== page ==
In his book The Story of Anvil, guitarist & vocalist Steve ‘Lips’ Kudlow talked about the time when they saw Van Halen support Black Sabbath at Niagra Falls. Halen were an up and coming band with an intense excitement surrounding them. It had an effect on them Robb and I wanted success more than anything. It wasn’t about financial reward, success would mean recognition for our music’. To give themselves a chance to make it, Anvil knew they had to fly from their home in Canada and play London. Steve ‘Lips’ Kudlow looks back on the days when forming Anvil, he and childhood friend Robb (drums) always talked about playing Londonit was one of our goals, to play in the same places that The Who and The Beatles played’.

A dream was about to come true as their record company Attic sent them to Englandon a trip that would prove life changing’. Attic agreed to finance a trip to the Monsters of Rock festival at Castle Donningtonwe were bottom of the bill headed by Status Quo, a privilege that cost us 30,000 dollars. We were already on the red line with Attic for life, so another 30 grand wasn’t going to make a whole heap of difference’.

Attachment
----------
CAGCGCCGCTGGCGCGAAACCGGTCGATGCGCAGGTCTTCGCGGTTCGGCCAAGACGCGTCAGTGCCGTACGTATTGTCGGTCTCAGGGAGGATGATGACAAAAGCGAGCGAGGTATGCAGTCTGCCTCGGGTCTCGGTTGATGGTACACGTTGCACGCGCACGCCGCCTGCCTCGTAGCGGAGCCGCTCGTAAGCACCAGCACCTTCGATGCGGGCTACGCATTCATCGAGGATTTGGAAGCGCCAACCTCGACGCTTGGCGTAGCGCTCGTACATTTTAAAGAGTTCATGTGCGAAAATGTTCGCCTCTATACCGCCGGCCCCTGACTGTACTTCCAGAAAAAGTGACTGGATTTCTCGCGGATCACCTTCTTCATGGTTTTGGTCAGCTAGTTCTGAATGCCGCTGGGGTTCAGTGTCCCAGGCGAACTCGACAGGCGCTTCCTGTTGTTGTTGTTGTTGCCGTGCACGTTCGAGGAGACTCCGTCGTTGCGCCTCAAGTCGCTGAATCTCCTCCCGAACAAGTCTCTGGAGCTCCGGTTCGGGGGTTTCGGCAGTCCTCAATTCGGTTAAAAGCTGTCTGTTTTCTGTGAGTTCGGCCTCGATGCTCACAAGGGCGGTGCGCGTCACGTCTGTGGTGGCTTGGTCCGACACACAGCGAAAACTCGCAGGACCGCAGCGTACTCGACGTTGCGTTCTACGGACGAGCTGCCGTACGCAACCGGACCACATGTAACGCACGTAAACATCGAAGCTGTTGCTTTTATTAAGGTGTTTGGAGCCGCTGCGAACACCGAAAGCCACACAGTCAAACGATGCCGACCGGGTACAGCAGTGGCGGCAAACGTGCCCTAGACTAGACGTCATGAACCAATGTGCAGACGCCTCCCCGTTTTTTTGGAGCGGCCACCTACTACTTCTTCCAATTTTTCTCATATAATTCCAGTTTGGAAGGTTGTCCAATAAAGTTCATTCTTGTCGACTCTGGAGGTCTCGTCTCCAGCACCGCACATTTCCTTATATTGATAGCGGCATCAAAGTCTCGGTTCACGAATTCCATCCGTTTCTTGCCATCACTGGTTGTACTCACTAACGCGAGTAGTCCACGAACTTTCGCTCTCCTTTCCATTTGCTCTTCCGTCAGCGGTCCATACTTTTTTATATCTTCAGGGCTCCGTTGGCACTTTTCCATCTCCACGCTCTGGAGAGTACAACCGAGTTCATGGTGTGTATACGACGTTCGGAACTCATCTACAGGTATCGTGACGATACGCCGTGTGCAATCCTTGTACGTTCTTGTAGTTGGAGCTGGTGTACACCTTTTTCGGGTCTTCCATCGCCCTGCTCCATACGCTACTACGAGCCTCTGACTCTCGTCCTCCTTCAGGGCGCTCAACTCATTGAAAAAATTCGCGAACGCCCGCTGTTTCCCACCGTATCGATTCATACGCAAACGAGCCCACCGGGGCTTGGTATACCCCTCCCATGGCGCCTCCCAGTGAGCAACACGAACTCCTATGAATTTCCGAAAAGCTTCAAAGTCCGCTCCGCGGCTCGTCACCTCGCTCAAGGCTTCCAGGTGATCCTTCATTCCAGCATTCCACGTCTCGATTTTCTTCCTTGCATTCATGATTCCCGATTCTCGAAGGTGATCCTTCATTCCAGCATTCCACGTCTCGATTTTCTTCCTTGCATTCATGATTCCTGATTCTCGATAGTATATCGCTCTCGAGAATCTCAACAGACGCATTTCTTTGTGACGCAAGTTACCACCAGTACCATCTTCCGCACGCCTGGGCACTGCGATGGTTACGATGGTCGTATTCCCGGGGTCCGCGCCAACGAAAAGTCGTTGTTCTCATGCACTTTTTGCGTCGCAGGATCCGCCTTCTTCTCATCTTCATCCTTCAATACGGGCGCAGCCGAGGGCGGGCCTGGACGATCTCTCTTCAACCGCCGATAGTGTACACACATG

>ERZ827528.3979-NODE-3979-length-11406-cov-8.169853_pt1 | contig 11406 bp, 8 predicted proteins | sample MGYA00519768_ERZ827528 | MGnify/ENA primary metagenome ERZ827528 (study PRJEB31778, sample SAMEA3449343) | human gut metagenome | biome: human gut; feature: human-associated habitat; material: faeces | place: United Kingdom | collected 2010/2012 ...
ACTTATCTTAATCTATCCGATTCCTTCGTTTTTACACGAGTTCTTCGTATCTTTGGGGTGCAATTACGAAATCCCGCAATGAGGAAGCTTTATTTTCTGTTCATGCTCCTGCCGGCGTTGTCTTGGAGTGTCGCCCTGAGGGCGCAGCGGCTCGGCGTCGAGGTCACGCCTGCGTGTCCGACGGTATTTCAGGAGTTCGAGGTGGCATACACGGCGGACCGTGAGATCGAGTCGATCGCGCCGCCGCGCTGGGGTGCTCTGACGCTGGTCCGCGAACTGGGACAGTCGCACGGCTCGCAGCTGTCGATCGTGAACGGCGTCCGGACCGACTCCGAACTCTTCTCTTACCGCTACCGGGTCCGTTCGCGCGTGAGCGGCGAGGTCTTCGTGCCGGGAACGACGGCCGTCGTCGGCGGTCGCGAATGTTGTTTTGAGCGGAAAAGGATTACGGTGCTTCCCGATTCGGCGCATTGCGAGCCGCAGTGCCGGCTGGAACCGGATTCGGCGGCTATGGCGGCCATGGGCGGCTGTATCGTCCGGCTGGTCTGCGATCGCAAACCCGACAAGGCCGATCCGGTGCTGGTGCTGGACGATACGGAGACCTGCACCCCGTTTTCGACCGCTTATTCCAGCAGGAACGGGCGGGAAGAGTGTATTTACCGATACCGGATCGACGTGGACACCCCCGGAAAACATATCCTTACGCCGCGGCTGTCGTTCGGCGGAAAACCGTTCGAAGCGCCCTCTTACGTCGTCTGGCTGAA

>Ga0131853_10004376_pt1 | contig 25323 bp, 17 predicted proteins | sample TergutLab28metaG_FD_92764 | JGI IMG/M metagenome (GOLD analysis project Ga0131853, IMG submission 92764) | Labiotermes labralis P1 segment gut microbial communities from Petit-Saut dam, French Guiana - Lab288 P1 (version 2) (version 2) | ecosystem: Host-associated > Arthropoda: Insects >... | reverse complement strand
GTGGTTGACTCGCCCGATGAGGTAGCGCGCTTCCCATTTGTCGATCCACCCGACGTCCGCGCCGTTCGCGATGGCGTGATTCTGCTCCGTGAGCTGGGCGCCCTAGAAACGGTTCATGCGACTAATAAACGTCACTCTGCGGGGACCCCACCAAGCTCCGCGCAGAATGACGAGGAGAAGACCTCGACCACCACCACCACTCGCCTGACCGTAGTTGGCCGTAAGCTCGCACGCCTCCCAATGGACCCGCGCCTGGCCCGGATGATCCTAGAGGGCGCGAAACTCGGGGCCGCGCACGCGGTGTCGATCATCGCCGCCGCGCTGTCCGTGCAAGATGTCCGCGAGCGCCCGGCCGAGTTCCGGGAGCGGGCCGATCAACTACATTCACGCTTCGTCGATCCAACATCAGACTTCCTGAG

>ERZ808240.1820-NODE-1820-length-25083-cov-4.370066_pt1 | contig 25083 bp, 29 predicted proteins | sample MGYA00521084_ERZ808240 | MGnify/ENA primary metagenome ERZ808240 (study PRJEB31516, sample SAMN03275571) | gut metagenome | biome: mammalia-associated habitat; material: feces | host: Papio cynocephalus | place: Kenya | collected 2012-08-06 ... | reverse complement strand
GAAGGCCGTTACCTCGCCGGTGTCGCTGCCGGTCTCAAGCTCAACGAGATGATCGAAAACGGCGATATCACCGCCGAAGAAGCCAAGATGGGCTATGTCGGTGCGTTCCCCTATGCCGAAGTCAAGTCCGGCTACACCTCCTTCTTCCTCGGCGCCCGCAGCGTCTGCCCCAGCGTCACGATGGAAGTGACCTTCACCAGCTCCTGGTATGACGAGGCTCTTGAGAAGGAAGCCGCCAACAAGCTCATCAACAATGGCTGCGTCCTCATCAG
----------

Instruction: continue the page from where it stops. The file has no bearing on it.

Guitarist Dave Allison told me in a previous interview… ‘Monsters of Rock ! What an experience. It was surreal, couldn’t believe we were actually there. By that time we were a well-oiled, road hardened, very confident bunch of guys. I think we were a little heavy given the rest of the line-up, but still the biggest thing we had done’.

The appearance at Castle Donnington with Hawkwind, Uriah Heep, Gillan, Saxon and headliners Status Quo was followed by two sold out dates at the legendary Marquee Club, Steve ‘Lips’ Kudlow remembers ‘This dark, sweaty venue in Soho in the heart of London was a legend in Heavy Metal circles. The gig was awesome, we blew people away. The energy in the room was totally intense. The dream I carried since my dad bought me my first guitar had come true. That night I felt I’d really made it’.

There was some downtime and relaxation for the band as they were invited to the Reading Festival ‘like Monsters of Rock another shrine to heavy metal. We weren’t playing but went along to hang out and watch the bands like headliners Iron Maiden and Michael Schenker’.